Almond Castle is a ruined L-plan castle dating from the 15th century. The estate originally belonged to the Crawford family, and they built the castle in about 1470. In about 1540 it passed by marriage to the Livingstones, who built an extension at the south west. They also built an extension along the south east wall in 1586. When James Livingstone was created Baron Livingstone of Almond in 1633 the castle’s name was changed to Almond from Haining. After the Jacobite rising of 1715 the castle was forfeited to the crown by the Livingstone Earls of Callendar. It was abandoned in the 1750s. In 1783 the ruin was sold to William Forbes by the York Buildings Company.
The ruin has a vaulted basement. The hall was on the first floor, while there is a kitchen in the wing. There is a courtyard, with a wall and ditch, enclosing the remains of 16th-century buildings. The castle was four storeys and a garret high. The entrance, on the long south east face, gave access to the first floor.References:
Roman Walls of Lugo are an exceptional architectural, archaeological and constructive legacy of Roman engineering, dating from the 3rd and 4th centuries AD. The Walls are built of internal and external stone facings of slate with some granite, with a core filling of a conglomerate of slate slabs and worked stone pieces from Roman buildings, interlocked with lime mortar.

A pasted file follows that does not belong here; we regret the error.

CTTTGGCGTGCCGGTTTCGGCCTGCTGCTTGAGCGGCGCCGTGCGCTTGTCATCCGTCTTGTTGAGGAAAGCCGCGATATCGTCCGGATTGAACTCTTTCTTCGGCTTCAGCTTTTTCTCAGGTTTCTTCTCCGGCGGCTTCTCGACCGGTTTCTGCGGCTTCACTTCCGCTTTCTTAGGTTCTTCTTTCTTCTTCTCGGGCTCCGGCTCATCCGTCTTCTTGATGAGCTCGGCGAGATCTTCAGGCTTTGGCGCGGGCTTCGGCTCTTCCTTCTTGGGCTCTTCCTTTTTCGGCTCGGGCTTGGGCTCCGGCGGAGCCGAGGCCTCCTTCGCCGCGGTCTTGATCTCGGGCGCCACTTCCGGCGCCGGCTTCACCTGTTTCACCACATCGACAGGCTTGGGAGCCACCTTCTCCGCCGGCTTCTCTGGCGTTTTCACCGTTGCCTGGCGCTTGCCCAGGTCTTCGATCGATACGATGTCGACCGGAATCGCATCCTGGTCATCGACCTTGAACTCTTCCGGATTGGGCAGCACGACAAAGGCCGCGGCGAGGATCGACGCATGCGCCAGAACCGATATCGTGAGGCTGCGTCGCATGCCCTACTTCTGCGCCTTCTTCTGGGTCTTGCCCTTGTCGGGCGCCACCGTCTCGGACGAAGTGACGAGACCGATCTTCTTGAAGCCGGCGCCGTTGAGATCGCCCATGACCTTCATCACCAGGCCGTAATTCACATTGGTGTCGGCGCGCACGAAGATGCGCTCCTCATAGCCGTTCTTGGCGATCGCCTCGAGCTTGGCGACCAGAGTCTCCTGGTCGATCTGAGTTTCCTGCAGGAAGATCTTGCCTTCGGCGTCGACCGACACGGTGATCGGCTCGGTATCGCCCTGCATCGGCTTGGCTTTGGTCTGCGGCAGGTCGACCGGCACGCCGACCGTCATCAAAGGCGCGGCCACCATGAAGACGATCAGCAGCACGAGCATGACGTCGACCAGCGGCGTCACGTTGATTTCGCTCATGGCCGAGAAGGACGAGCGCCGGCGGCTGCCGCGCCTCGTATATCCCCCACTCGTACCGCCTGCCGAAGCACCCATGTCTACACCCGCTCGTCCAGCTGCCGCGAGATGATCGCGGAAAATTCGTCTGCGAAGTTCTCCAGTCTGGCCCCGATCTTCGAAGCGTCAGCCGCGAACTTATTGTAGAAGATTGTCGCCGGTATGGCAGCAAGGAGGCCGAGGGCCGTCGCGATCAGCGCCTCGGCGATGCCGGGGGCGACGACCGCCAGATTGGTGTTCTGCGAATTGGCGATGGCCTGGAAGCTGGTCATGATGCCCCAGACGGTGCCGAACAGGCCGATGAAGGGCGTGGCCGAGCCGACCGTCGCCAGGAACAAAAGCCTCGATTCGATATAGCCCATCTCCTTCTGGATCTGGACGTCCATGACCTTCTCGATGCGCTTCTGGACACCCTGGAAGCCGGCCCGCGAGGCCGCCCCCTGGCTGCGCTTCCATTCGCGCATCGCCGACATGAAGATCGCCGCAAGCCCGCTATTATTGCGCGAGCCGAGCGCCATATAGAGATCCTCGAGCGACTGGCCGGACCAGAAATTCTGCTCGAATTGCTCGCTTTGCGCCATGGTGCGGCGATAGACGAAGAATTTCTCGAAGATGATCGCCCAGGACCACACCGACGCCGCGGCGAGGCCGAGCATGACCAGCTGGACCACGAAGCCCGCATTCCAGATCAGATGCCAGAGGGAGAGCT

Their total length of 2117 m in the shape of an oblong rectangle occupies an area of 1.68 ha. Their height varies between 8 and 10 m, with a width of 4.2 m, reaching 7 m in some specific points. The walls still contain 85 external towers, 10 gates (five of which are original and five that were opened in modern times), four staircases and two ramps providing access to the walkway along the top of the walls, one of which is internal and the other external. Each tower contained access stairs leading from the intervallum to the wall walk of town wall, of which a total of 21 have been discovered to date.
The defences of Lugo are the most complete and best preserved example of Roman military architecture in the Western Roman Empire.
Despite the renovation work carried out, the walls conserve their original layout and the construction features associated with their defensive purpose, with walls, battlements, towers, fortifications, both modern and original gates and stairways, and a moat.
Since they were built, the walls have defined the layout and growth of the city, which was declared a Historical-Artistic Ensemble in 1973, forming a part of it and becoming an emblematic structure that can be freely accessed to walk along. The local inhabitants and visitors alike have used them as an area for enjoyment and as a part of urban life for centuries.
The fortifications were added to UNESCO"s World Heritage List in late 2000 and are a popular tourist attraction.